CAMPBELL, Hon. John (c.1660-1729), of Mamore, Dunbarton.

Published in The History of Parliament: the House of Commons 1690-1715, ed. D. Hayton, E. Cruickshanks, S. Handley, 2002
Available from Boydell and Brewer



1707 - 1708
1708 - 1722
23 Jan. 1725 - 1727

Family and Education

b. c.1660, 2nd s. of Archibald Campbell, 9th Earl of Argyll [S]; bro. of Archibald, 1st Duke of Argyll [S] and Hon. James Campbell*.  educ. Glasgow 1676.  m. 1692 (with 18,000 merks), Elizabeth (d. 1758), da. of John, 8th Ld. Elphinstone [S], 7s. (3 d.v.p.) 6 da.1

Offices Held

?Capt. of ft. Earl of Argyll’s regt. 1689–aft. 1690; commr. justiciary for Highlands [S] 1701, 1702; jt. master of King’s works [S] 1705–Nov. 1714, sole Nov. 1714–17.2

MP [S] Argyllshire 1700–7.

Burgess, Edinburgh 1708, Ayr 1718.3


Except for one brief episode shortly after the Union, Campbell did not separate from the Argathelian interest no matter how far family loyalty was stretched. Having participated, albeit reluctantly, in his father’s disastrous rising against James II, he suffered forfeiture and banishment after the commutation of his original capital conviction. Although restored at the Revolution, he remained in financial difficulties. ‘Being a Scots younger brother’, he explained to Lord Lauderdale, ‘and forced to purchase lands even in several remote shires to undertake payment of one half to get the other allowed in payment of my patrimony from my brother Argyll, straitens me so much that unless I get in the debts that are owing me I must ruin.’ He entered the Scottish parliament in 1700 as a Court supporter and attended the ‘rump’ parliament of 1702 alongside Argyll. The succession of his nephew to the dukedom made no appreciable difference to his attitude, even though he bore the brunt of a legal action brought by one Margaret Alison in pursuit of a debt owed by the deceased 1st Duke, suffering arrest and incarceration before he was bailed. In 1704 he followed his nephew in supporting the ‘New Party’ administration, and voted against the Duke of Hamilton’s motion to postpone the settlement of the succession. He was granted a share in the office of master of the King’s works in Scotland (at a salary of £200 Scots p.a.) on Argyll’s formal entry into the ministry in 1705. It was probably just as well that he was unaware that in the preceding discussions Argyll had been willing to sacrifice his uncle’s pretensions for an improvement in his own position.4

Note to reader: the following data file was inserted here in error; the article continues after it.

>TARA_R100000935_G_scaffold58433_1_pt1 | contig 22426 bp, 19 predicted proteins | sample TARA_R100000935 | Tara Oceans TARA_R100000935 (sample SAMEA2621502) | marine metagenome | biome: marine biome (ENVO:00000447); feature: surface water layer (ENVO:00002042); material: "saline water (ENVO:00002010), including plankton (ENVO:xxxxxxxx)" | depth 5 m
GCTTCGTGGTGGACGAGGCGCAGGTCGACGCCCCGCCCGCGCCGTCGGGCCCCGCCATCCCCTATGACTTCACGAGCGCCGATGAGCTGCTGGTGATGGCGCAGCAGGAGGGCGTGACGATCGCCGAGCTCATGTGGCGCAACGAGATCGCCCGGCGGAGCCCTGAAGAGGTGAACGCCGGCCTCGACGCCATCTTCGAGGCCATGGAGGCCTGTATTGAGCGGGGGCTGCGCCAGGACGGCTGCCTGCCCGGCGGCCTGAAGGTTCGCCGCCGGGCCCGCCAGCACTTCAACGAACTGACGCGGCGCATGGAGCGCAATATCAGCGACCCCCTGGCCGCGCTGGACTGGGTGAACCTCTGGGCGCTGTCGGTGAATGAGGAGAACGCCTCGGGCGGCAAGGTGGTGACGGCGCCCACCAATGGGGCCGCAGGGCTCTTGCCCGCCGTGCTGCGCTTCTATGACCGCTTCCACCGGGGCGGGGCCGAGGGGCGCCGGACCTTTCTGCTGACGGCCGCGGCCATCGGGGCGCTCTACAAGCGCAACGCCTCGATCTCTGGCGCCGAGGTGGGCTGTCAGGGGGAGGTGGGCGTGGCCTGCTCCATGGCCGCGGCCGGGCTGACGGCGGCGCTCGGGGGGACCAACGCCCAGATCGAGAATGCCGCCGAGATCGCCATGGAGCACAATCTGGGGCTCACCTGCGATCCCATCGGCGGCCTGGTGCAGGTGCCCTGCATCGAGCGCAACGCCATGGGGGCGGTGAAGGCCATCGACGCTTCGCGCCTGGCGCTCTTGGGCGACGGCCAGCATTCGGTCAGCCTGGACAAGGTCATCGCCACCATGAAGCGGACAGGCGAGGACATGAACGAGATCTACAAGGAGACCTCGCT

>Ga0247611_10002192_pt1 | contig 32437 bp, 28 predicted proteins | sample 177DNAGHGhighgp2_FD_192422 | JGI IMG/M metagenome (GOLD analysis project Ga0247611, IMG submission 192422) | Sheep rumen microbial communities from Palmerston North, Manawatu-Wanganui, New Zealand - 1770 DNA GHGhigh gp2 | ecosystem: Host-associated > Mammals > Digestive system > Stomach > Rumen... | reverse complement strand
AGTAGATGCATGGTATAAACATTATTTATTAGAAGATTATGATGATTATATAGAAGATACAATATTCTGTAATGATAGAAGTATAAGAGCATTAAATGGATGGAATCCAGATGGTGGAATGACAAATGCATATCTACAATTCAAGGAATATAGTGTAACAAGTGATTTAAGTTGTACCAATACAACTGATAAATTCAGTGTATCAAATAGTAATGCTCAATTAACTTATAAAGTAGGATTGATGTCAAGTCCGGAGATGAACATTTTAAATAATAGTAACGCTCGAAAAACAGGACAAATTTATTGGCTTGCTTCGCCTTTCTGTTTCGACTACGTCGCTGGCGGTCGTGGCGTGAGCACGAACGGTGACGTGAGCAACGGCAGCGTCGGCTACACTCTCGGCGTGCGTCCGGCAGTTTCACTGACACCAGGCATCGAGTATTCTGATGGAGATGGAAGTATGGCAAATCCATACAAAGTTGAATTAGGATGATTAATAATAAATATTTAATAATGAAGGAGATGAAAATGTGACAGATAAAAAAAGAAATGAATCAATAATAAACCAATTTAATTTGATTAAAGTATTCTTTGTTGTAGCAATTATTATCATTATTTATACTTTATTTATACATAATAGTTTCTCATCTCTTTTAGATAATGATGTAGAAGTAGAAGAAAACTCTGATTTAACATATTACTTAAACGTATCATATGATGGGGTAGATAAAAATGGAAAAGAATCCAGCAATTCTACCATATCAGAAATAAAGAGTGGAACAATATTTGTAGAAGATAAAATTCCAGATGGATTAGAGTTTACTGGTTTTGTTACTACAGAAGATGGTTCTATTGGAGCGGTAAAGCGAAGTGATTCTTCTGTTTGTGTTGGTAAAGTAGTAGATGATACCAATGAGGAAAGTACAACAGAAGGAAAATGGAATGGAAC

Campbell voted with the Court over the Union, with occasional absences, the most significant of which occurred over the issue of shire and burgh representation. He was regarded by the Court as safe enough to be chosen to the first Parliament of Great Britain, and may have been the ‘Mr Campbell’ whose arrival in Westminster was greeted with nomination on 10 Nov. 1707 to the committee on the Address. Apart from this, his appearances in the Journals in this session are impossible to distinguish from namesakes. He opposed the Squadrone campaign for the abolition of the Scottish privy council, a measure which Argyll had favoured until realizing that his own hereditary powers were threatened by a related scheme to unify the powers of j.p.s throughout Britain. Campbell reported to the Earl of Breadalbane on 27 Jan. 1708 that

his Grace now finds [the] Squadrone intends to lay him low, for the bill about the council, justices of peace and circuit courts is passed our House, though we struggled all we could. This has calmed him, and after some reasonings he is to give me a scheme how he intends to have my son educated.5